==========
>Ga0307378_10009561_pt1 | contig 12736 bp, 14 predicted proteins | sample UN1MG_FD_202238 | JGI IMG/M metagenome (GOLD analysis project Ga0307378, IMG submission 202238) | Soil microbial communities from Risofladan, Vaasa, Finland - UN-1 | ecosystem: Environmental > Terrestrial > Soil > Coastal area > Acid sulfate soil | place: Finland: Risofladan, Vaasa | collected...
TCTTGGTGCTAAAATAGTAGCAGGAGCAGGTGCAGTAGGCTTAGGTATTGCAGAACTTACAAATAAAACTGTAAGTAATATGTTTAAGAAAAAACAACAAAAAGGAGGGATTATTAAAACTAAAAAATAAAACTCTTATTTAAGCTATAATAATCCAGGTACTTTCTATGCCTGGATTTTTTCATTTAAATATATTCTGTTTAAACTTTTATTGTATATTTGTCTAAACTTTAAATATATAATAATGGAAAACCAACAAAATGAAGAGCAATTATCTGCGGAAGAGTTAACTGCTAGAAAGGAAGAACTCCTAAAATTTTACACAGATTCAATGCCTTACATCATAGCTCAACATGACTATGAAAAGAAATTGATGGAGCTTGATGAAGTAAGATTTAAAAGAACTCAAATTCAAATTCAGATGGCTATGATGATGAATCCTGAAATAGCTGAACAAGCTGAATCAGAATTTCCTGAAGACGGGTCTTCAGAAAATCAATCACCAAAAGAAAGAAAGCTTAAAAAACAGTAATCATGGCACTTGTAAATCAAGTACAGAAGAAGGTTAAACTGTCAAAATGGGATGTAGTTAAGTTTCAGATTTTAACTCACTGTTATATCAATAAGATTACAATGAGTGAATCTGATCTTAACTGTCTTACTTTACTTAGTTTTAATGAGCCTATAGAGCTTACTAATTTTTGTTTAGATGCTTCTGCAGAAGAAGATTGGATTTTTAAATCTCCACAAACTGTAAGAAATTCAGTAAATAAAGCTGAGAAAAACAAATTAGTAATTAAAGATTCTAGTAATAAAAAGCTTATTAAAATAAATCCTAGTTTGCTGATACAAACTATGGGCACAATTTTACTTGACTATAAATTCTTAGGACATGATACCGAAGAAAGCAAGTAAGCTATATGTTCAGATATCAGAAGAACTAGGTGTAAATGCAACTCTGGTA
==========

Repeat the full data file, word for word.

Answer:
>Ga0307378_10009561_pt1 | contig 12736 bp, 14 predicted proteins | sample UN1MG_FD_202238 | JGI IMG/M metagenome (GOLD analysis project Ga0307378, IMG submission 202238) | Soil microbial communities from Risofladan, Vaasa, Finland - UN-1 | ecosystem: Environmental > Terrestrial > Soil > Coastal area > Acid sulfate soil | place: Finland: Risofladan, Vaasa | collected...
TCTTGGTGCTAAAATAGTAGCAGGAGCAGGTGCAGTAGGCTTAGGTATTGCAGAACTTACAAATAAAACTGTAAGTAATATGTTTAAGAAAAAACAACAAAAAGGAGGGATTATTAAAACTAAAAAATAAAACTCTTATTTAAGCTATAATAATCCAGGTACTTTCTATGCCTGGATTTTTTCATTTAAATATATTCTGTTTAAACTTTTATTGTATATTTGTCTAAACTTTAAATATATAATAATGGAAAACCAACAAAATGAAGAGCAATTATCTGCGGAAGAGTTAACTGCTAGAAAGGAAGAACTCCTAAAATTTTACACAGATTCAATGCCTTACATCATAGCTCAACATGACTATGAAAAGAAATTGATGGAGCTTGATGAAGTAAGATTTAAAAGAACTCAAATTCAAATTCAGATGGCTATGATGATGAATCCTGAAATAGCTGAACAAGCTGAATCAGAATTTCCTGAAGACGGGTCTTCAGAAAATCAATCACCAAAAGAAAGAAAGCTTAAAAAACAGTAATCATGGCACTTGTAAATCAAGTACAGAAGAAGGTTAAACTGTCAAAATGGGATGTAGTTAAGTTTCAGATTTTAACTCACTGTTATATCAATAAGATTACAATGAGTGAATCTGATCTTAACTGTCTTACTTTACTTAGTTTTAATGAGCCTATAGAGCTTACTAATTTTTGTTTAGATGCTTCTGCAGAAGAAGATTGGATTTTTAAATCTCCACAAACTGTAAGAAATTCAGTAAATAAAGCTGAGAAAAACAAATTAGTAATTAAAGATTCTAGTAATAAAAAGCTTATTAAAATAAATCCTAGTTTGCTGATACAAACTATGGGCACAATTTTACTTGACTATAAATTCTTAGGACATGATACCGAAGAAAGCAAGTAAGCTATATGTTCAGATATCAGAAGAACTAGGTGTAAATGCAACTCTGGTA